At a time when the world is focused on a global health pandemic, Brian Carpenter, a professor of psychological and brain sciences in Arts & Sciences at Washington University in St. Louis, says it may be difficult to grieve for and memorialize an individual. But we must.
The coronavirus pandemic has led to plenty of uncertainty. Tim Bono, assistant dean in Arts & Sciences and a lecturer in psychological and brain sciences at Washington University in St. Louis, offers tips for managing parts of life that are still under our control.
Deanna Barch, professor and chair of psychological and brain sciences in Arts & Sciences and the Gregory B. Couch Professor of Psychiatry at the School of Medicine, was chosen as the American Association for the Advancement of Science’s chair-elect of its Section on Psychology. She will begin her role as chair in February 2021.
Research from Washington University in St. Louis shows a nontrivial rate of children as young as 9 and 10 years old are thinking about suicide. How their families interact — or don’t — may play a role.
Winter is dark. It’s exhausting. It also features the flu, colds and a tendency to stay indoors. So is Jan. 1 really a good time for resolutions? WashU’s Tim Bono has a better idea: Wait a few months.
Contrary to the belief that drinking can literally shrink one’s brain, a new study that includes researchers from Arts & Sciences suggests that a small brain might be a risk factor for heavier alcohol consumption.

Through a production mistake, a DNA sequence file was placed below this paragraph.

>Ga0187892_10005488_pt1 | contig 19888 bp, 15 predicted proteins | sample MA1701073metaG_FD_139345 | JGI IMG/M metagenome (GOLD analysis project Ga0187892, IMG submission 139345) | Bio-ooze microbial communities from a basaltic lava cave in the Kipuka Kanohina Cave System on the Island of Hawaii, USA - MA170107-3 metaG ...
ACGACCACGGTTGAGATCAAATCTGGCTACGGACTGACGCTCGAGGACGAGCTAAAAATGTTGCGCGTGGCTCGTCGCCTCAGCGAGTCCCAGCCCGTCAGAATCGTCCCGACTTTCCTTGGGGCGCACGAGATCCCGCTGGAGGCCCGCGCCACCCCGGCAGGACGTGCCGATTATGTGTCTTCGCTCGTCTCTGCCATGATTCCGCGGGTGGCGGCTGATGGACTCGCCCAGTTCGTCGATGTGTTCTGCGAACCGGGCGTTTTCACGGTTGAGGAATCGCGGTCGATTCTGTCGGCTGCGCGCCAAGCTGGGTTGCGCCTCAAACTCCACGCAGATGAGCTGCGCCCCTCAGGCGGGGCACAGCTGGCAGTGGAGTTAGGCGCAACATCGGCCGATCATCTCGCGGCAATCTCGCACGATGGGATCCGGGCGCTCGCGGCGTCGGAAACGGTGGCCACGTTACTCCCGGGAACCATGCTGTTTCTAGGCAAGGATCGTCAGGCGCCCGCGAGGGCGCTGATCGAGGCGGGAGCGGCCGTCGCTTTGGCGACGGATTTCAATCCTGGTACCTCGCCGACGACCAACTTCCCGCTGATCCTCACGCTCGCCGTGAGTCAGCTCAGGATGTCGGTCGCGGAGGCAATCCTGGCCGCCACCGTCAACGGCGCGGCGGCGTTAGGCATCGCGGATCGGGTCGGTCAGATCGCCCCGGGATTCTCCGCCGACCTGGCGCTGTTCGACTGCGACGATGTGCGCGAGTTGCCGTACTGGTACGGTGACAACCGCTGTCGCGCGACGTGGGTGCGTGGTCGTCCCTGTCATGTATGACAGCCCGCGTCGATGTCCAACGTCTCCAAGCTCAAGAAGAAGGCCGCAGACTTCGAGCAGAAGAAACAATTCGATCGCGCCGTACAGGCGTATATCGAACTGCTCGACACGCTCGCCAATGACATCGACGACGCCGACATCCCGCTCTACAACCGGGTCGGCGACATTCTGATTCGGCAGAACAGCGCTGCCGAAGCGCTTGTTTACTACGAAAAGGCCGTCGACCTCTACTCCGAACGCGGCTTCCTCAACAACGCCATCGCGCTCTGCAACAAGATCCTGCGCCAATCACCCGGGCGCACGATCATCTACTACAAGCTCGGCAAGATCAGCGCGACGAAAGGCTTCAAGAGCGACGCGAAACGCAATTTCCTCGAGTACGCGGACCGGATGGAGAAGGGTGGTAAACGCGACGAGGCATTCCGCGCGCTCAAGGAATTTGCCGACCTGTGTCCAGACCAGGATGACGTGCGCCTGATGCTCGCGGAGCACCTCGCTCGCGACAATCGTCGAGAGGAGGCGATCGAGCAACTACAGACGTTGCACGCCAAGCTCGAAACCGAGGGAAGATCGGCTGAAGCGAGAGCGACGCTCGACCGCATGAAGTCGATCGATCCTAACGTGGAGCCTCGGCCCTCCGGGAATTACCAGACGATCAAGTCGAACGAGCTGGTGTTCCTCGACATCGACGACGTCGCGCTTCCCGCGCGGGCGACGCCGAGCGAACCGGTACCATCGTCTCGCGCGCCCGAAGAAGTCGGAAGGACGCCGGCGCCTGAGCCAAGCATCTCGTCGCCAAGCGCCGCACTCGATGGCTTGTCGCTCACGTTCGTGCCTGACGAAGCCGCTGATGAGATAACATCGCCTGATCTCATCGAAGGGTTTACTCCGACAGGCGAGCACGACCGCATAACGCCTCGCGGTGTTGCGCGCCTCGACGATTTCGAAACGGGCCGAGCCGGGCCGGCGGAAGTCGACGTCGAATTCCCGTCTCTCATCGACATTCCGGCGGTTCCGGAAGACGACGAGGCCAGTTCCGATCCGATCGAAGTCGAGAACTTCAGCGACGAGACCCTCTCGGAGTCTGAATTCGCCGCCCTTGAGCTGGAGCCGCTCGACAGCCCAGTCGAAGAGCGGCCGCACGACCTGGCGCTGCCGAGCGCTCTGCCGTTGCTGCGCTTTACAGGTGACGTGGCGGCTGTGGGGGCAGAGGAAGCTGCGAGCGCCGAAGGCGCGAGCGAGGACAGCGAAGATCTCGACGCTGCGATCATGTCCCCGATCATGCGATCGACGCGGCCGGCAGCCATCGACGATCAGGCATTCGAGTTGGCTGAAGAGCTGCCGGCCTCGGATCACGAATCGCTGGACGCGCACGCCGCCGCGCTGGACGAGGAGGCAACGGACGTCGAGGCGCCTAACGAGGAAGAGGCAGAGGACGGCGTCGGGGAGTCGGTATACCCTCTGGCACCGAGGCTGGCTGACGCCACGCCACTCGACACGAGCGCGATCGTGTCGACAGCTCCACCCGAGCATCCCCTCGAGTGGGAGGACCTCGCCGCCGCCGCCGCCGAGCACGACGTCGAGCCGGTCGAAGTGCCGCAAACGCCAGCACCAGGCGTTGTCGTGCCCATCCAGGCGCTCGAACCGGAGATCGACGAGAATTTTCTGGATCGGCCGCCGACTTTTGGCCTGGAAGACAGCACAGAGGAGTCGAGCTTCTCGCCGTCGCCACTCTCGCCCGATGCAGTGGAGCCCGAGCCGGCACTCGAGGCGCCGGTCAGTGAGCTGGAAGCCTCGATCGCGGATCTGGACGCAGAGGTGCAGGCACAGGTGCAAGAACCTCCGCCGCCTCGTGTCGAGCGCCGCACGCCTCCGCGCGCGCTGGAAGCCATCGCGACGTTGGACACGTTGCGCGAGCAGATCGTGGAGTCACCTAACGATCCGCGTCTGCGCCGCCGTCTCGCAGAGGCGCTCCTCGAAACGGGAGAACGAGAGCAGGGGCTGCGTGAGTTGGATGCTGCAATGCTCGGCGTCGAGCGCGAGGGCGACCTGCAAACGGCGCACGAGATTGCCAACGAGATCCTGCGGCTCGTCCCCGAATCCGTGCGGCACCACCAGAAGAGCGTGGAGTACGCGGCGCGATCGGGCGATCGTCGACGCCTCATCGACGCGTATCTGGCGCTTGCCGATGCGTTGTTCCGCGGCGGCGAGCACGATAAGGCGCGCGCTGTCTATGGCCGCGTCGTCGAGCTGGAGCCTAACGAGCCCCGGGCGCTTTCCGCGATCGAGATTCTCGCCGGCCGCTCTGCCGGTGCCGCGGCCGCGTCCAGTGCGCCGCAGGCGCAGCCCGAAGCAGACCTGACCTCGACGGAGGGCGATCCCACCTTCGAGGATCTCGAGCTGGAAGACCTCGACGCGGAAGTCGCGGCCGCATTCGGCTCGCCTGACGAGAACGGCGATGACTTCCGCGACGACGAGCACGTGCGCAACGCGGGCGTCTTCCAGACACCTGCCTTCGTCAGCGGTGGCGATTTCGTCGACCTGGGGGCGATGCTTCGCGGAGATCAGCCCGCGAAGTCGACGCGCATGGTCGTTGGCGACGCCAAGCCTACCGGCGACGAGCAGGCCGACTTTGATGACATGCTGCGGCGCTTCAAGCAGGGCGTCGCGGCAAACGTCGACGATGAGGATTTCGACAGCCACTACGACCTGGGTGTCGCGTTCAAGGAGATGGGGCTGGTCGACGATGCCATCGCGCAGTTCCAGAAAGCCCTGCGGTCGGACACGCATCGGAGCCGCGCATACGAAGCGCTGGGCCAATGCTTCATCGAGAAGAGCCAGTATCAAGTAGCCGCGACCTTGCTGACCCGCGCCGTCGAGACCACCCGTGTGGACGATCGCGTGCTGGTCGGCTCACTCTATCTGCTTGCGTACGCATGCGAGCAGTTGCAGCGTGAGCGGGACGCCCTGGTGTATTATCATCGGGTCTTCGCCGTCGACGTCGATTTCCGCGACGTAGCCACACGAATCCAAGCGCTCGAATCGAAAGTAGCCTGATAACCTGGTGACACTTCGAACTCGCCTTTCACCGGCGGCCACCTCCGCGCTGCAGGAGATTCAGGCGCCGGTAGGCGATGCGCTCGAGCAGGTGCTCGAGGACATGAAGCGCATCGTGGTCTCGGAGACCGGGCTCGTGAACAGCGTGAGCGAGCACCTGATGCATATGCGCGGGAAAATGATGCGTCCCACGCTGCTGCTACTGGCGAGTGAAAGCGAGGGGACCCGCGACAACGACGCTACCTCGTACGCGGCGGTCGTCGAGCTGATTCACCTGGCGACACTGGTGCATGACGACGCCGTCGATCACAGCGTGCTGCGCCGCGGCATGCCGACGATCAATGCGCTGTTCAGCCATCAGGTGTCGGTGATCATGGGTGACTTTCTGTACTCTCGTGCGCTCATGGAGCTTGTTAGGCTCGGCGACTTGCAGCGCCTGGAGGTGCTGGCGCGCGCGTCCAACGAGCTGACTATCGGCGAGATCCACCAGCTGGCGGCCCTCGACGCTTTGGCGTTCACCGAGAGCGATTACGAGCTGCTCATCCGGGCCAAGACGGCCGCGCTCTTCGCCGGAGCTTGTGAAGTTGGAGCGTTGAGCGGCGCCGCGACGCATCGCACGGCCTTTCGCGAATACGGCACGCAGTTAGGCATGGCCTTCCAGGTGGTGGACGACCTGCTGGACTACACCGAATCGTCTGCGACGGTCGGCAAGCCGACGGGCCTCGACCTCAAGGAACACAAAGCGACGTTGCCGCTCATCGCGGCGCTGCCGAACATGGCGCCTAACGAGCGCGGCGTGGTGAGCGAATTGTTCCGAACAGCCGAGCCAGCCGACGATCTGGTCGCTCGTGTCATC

In a survey of adults from the countries that comprised the World War II alliances known as the Allies and the Axis, respondents overestimate the importance of their country to the war effort. A new Arts & Sciences study shows how.
Washington University in St. Louis psychology researchers Ryan Bogdan and Thomas Oltmanns received a federal grant totaling more than $3 million to study how adversity may perpetuate racial health disparities and health outcomes within families.
Pregnant women who use cannabis may slightly increase the risk their unborn child will develop psychosis later in life, suggests new research from Washington University in St. Louis.
Adult depression has long been associated with shrinkage of the hippocampus, a brain region that plays an important role in memory and response to stress. Now, new research from Washington University in St. Louis has linked participation in team sports to larger hippocampal volumes in children and less depression in boys ages 9 to 11.